BYGONE DAYS: Ulster MP urges need for action against smuggling
An appeal to the Minister of Agriculture (the Reverend Robert Moore) to take steps to cut down the smuggling of pigs, sheep and cattle over the border was made by Dr Robert Simpson (Unionist, Mid-Antrim) in the Ulster House of Commons during this week in late May 1954 reported the News Letter.
Speaking during the debate on the second reading of the Marketing of Pigs (Amendment) Bill, Dr Simpson said that smuggling was of benefit neither to the farmers in Northern Ireland nor to those in Eire. He said it “upsets the applecart” of any marketing scheme in either country and that dealers were the only ones to benefit.
NOT MINISTRY’S JOB
Mr Moore, the Minister of Agriculture, said that it was not the responsibility of his ministry to deal with smuggling.
“We had better leave it in the hands of Customs and Excises,” he remarked. “I do not believe that the British Treasury will remain very long remiss about a matter of this kind, and I think we can trust them to take any steps that are needed.”
He said that if they asked his ministry to co-operate in any practical steps to cope with the problem, “it [the ministry] would do so as it had done in the past”.
Mr Moore remarked that it was just a time when the market in Northern Ireland had all the supplies of pigs that it could cope with that “people from outside” would start to “try to send pigs into Northern Ireland”.
Moving the second reading of the Bill, he announced that it was proposed that the Pigs Marketing Board should be reconstituted in Northern Ireland and it would have compulsory powers over trade in bacon pigs and power to trade voluntarily in other pigs.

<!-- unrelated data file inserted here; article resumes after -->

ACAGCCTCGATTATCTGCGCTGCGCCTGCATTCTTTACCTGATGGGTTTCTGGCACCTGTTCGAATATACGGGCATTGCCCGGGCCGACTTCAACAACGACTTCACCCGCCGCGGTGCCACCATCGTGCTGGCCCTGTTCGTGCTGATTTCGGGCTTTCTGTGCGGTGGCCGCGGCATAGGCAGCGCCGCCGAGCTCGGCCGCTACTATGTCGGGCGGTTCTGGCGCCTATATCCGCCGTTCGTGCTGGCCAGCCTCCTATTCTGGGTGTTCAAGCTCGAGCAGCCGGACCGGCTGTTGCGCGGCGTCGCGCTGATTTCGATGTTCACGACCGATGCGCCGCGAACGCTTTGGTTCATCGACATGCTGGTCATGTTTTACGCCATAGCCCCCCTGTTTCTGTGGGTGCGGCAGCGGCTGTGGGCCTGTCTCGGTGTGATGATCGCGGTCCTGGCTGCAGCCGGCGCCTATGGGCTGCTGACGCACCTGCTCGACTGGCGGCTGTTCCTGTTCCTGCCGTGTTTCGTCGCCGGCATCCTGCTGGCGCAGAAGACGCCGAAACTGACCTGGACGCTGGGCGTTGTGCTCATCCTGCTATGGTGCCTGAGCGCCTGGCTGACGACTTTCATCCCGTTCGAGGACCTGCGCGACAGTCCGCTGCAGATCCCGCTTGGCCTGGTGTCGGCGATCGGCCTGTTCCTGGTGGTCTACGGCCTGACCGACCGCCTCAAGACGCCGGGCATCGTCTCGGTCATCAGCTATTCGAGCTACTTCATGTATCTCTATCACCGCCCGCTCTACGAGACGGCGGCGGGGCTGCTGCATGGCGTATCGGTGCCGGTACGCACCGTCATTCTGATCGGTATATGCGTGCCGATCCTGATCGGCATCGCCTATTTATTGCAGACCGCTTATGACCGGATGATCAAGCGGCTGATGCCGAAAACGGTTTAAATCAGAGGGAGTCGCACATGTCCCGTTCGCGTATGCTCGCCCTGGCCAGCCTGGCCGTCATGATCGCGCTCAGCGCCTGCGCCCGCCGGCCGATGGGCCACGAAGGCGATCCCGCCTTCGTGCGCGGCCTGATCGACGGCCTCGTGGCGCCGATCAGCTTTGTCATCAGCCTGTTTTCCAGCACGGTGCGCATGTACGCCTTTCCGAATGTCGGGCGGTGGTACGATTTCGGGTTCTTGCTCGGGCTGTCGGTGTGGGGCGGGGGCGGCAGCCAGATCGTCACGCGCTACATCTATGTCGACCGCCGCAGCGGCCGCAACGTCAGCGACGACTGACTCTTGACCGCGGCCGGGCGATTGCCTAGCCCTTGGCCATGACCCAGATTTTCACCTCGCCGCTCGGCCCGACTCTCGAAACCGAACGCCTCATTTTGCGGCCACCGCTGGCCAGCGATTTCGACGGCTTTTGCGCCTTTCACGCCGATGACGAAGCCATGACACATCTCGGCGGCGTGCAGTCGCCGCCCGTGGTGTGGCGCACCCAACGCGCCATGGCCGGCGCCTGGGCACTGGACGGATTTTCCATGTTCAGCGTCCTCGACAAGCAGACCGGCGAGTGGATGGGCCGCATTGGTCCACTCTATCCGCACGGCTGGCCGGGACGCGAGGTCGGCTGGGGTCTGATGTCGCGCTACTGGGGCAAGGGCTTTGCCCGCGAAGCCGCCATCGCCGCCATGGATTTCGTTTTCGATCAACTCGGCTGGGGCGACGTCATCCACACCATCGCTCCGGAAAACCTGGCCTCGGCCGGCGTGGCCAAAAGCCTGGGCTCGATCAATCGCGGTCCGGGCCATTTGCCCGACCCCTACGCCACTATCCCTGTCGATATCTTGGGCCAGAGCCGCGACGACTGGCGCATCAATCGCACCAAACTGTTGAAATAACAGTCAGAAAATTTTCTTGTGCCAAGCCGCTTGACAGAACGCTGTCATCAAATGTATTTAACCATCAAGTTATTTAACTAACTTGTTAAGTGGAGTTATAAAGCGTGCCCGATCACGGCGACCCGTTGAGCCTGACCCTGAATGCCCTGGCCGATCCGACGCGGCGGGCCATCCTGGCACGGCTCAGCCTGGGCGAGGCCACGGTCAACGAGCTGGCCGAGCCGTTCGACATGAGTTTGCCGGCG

Mr Moore said that the control of the marketing of fatstock, which had been in operation since the beginning of 1940, terminated at the end of June 1954, “and our farmers would then be free to sell their cattle, sheep and pigs as they liked”.
Arrangements were in hand, he said, which would take care of the marketing of cattle and sheep and pork pigs through auction centres, but “the position was different in the case of bacon pigs”.
He said: “Since the inception of the pigs marketing scheme in 1933 our pig producers, numbering some 60,000, had been accustomed to market their fat pigs through two distinct channels.
“Dead pigs had always been marketed direct to roll and ham curers, and live pigs, up to 1940, had been sold to the Pigs Marketing Board or Wiltshire curers, and since 1940 to my ministry acting as agent for the Ministry of Food.”
He continued: “The National Farmers’ Unions of England and Scotland, and of Scotland, and the Ulster Farmers’ Union have promoted a scheme for regulating the marketing of fatstock in the United Kingdom, but that scheme, assuming that it successfully passes through all its stages, will not come into operation until next spring, and it is to safeguard the position of our pig producers during interim period following the end of control that I am introducing this Bill.”
ALL TIME RECORD
Mr Moore said that there was every indication that Northern Ireland would have “an all-time record” in the production of pigs in 1954, with a surplus to the country’s bacon trade requirements.
He explained: “Already we have had in the first four months of the year shipped 110,000 pigs, compared with none in the corresponding period last year. It is expected that a total of 400,000 will be shipped during the year.”
He noted that most of these pigs were lightweight pork pigs, “and it might be that if the auction system for them was not at times attractive they would be retained on the farm until they became baconers”.
The Minister of Agriculture continued: “A situation could arise upon decontrol whereby we would have more pigs than the home bacon curing industry could absorb.
“Pigs, unlike cattle and sheep, must be marketed when they have reached the rather limited weight range for bacon production – they cannot be held on farms.
“Though our farmers would receive the guarantee payments, there could arise a position when we could not clear the pigs off our farms, which could possibly lead to chaos in the late summer and early autumn months when production is reaching its peak and shipping space is in keen demand for other stock.”